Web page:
Document Type : Research Paper
Assistant Professor; Political Science, University of Tehran
PhD student; Political science, University of Tehran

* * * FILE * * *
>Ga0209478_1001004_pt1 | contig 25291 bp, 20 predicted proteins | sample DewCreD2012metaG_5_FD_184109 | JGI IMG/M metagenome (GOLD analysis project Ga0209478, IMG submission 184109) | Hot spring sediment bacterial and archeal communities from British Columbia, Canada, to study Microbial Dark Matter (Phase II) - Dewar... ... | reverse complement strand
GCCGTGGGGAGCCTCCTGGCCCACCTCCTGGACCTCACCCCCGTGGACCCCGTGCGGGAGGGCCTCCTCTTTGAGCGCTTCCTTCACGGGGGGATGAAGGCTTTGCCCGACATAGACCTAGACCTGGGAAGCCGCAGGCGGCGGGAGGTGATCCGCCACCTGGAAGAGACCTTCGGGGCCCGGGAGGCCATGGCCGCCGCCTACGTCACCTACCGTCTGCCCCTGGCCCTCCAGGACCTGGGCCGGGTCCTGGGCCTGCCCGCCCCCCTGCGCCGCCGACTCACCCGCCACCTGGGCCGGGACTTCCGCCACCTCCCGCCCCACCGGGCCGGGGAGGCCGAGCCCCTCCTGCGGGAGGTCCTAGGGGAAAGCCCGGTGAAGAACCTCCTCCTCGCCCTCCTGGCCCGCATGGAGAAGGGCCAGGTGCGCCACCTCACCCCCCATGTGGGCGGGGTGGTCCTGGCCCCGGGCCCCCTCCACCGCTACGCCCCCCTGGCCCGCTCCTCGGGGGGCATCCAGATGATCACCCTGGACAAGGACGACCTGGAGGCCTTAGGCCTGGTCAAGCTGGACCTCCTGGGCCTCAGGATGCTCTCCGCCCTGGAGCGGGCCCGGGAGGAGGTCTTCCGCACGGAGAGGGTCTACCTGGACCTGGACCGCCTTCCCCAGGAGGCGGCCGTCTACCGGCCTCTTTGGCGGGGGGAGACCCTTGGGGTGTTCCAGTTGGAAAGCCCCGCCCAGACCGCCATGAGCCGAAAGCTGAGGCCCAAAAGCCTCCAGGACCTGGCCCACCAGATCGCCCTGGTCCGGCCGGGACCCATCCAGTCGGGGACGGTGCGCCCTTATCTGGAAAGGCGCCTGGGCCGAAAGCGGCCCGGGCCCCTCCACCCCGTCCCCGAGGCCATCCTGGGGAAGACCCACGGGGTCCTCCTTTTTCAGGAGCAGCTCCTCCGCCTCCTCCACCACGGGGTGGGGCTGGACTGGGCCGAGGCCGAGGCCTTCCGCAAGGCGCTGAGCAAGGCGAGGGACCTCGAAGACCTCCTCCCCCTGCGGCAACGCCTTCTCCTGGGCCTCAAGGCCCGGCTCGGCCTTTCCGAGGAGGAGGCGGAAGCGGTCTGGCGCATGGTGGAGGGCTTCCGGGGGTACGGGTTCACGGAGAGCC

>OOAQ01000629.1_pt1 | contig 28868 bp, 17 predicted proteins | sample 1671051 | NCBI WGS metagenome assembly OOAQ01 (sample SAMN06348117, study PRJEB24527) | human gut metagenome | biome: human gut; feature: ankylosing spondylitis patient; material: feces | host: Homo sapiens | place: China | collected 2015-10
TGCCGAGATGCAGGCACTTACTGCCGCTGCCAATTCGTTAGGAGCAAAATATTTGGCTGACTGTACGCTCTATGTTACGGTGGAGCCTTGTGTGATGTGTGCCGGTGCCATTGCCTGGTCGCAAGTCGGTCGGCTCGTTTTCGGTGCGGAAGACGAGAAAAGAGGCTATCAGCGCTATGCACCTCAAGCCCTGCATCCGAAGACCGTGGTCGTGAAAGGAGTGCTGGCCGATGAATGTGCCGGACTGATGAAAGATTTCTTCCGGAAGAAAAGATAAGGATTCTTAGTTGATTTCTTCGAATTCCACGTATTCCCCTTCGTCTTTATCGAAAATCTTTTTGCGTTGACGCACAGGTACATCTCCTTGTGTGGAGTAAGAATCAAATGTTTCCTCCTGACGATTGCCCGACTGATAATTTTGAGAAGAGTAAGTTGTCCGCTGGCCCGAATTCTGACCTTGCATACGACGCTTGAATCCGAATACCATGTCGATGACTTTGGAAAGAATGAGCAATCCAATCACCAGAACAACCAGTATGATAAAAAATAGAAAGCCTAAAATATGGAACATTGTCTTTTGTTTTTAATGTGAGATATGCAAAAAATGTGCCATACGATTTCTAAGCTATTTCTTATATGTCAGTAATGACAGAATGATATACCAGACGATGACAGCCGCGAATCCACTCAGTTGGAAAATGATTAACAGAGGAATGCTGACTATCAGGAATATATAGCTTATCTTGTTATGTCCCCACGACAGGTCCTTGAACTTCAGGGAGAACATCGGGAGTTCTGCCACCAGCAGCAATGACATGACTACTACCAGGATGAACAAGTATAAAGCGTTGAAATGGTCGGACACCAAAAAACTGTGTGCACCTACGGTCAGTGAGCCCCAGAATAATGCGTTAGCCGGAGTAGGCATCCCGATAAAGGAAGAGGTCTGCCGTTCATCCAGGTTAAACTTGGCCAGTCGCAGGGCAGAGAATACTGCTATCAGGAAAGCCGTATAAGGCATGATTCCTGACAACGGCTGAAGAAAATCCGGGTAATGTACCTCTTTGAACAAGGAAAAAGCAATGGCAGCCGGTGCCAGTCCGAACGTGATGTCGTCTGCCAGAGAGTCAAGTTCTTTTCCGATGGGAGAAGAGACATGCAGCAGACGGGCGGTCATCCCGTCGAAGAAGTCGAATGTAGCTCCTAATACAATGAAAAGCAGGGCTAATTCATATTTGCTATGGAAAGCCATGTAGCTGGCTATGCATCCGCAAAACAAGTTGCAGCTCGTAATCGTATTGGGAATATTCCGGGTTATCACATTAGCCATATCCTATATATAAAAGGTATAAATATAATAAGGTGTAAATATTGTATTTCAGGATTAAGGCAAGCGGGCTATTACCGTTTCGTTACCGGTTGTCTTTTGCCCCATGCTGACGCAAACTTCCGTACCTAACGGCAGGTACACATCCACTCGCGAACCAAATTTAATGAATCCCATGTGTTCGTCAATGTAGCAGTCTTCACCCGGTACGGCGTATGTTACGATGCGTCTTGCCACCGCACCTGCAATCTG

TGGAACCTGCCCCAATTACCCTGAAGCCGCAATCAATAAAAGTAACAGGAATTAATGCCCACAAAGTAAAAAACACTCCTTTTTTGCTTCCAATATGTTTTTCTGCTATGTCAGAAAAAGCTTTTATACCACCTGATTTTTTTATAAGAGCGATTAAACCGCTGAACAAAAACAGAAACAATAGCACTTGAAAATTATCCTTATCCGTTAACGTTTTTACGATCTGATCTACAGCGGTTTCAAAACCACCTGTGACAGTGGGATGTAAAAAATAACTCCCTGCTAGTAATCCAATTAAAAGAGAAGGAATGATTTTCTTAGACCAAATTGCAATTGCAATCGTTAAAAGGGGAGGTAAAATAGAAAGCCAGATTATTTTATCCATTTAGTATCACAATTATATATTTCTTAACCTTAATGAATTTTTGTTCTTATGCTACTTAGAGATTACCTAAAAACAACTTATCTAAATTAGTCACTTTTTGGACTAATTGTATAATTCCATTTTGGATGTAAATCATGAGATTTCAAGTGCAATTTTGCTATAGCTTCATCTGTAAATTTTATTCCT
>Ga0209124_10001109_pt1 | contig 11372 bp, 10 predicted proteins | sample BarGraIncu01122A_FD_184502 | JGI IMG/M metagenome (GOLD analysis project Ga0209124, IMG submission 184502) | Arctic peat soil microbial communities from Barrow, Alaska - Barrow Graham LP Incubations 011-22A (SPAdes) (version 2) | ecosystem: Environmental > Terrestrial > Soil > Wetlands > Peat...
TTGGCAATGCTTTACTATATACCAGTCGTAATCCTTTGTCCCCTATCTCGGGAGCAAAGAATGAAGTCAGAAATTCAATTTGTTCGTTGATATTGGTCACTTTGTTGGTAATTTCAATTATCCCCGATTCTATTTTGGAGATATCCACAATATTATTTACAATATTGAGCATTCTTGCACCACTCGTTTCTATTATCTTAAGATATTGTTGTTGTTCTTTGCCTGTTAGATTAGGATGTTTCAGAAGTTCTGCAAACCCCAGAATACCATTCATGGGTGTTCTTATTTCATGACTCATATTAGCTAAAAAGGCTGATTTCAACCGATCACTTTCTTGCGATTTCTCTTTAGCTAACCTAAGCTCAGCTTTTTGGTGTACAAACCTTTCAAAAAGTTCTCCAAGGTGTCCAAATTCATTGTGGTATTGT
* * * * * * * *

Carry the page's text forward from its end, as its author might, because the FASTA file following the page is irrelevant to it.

It is a commonplace of intellectual history that any philosophical movement must be understood in its historical context. This dictum is especially true of German Idealism, whose aims and problems become intelligible only in the context of the culture of late eighteenth-century Germany. This culture was essentially that of the Enlightenment or Aufklärung, which had dominated intellectual life in Germany since the middle of the eighteenth century. But, toward the close of the eighteenth century, the Enlightenment began to show signs of a crisis. The fundamental principles of the Enlightenment were rational criticism and scientific naturalism. While criticism seemed to end in skepticism, naturalism appeared to result in materialism. Both results were unacceptable. If skepticism undermines our common-sense beliefs in the reality of the external world, materialism threatens the beliefs in freedom, immortality, and [God]. German Idealism and All its various forms – the transcendental idealism of Kant, the ethical idealism of Fichte, and the absolute idealism of the romantics – were so many attempts to resolve these aporiai of the Enlightenment. Thus, aim of this article is representation of German Idealism as the constant attempt to preserve the legacy of the Enlightenment.